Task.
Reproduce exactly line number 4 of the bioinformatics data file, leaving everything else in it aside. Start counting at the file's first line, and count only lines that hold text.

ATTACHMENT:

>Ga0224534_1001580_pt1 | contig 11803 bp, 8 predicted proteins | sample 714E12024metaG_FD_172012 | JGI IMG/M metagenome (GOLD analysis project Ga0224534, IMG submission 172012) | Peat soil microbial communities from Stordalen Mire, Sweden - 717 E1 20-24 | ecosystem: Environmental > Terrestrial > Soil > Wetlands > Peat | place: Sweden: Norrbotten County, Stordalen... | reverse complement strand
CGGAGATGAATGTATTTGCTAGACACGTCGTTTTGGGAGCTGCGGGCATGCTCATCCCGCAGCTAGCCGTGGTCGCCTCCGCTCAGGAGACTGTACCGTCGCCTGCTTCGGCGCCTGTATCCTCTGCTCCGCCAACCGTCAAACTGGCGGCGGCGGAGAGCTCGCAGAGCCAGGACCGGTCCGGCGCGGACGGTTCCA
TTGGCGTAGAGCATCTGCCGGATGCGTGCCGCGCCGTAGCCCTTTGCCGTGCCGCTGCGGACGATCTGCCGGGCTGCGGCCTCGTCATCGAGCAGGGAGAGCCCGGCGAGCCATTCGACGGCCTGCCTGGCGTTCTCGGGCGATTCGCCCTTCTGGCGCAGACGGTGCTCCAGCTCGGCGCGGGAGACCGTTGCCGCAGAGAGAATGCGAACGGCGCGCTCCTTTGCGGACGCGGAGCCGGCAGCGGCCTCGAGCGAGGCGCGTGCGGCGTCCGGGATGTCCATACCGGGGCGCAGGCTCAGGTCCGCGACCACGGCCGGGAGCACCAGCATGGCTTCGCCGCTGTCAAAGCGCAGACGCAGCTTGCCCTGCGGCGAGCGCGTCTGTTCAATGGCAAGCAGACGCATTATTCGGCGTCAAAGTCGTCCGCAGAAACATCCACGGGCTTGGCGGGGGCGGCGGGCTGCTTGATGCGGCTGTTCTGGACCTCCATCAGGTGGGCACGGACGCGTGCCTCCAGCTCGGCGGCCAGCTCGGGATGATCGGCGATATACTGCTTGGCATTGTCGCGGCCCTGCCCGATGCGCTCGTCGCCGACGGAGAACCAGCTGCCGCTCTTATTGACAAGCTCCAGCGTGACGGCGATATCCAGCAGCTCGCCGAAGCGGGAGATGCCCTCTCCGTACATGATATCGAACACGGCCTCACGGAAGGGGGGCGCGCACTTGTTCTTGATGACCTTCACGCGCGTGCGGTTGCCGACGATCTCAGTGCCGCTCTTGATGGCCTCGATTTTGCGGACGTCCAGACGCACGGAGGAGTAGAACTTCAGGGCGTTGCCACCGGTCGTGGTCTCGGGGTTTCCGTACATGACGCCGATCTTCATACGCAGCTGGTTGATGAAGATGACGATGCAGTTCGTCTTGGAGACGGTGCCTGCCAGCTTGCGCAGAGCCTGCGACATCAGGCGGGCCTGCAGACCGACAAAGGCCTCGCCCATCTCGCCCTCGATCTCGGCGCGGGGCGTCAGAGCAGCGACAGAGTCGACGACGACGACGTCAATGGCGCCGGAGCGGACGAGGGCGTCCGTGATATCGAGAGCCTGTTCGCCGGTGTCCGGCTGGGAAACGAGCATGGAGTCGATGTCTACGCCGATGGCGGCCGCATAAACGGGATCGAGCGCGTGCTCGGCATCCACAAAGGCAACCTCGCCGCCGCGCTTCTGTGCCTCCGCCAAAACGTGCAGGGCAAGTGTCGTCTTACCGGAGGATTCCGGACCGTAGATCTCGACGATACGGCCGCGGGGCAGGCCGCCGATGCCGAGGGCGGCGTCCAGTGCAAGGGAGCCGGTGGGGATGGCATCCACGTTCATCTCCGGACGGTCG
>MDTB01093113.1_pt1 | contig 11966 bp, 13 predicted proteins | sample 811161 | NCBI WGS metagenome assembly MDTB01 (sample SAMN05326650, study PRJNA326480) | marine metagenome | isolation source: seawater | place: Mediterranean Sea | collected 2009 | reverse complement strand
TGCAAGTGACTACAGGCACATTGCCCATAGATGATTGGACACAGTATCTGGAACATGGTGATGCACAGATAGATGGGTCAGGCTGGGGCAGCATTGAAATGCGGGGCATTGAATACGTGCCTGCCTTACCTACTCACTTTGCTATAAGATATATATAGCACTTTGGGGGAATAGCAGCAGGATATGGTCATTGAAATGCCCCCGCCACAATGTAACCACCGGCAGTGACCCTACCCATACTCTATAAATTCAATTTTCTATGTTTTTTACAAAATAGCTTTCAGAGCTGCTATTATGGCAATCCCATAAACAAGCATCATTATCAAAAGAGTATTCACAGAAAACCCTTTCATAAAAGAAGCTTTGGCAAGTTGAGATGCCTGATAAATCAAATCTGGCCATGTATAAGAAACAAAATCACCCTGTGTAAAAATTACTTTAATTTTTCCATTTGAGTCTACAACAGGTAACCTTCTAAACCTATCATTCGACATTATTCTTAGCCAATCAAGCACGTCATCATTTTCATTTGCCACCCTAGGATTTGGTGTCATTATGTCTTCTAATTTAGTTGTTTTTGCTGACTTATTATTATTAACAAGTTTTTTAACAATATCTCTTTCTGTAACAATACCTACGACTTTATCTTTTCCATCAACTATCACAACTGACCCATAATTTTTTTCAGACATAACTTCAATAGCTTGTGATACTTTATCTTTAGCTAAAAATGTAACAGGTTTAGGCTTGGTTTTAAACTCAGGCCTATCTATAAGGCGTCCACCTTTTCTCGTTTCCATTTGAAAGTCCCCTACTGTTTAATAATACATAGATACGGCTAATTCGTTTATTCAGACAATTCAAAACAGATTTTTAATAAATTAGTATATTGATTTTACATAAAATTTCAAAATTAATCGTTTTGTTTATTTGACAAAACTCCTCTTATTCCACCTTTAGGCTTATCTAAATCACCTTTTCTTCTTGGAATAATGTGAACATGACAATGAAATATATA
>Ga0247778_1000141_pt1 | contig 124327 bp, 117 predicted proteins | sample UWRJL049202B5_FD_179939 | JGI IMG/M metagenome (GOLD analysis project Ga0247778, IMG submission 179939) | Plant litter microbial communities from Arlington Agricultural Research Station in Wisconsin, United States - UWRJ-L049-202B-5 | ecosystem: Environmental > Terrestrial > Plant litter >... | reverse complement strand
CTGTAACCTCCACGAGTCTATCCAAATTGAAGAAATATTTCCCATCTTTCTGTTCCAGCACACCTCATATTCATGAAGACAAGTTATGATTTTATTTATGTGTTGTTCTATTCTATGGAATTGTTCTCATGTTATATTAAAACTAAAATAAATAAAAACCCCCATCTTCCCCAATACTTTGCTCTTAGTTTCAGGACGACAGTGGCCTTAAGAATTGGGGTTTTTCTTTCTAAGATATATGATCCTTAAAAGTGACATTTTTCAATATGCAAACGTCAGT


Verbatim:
>MDTB01093113.1_pt1 | contig 11966 bp, 13 predicted proteins | sample 811161 | NCBI WGS metagenome assembly MDTB01 (sample SAMN05326650, study PRJNA326480) | marine metagenome | isolation source: seawater | place: Mediterranean Sea | collected 2009 | reverse complement strand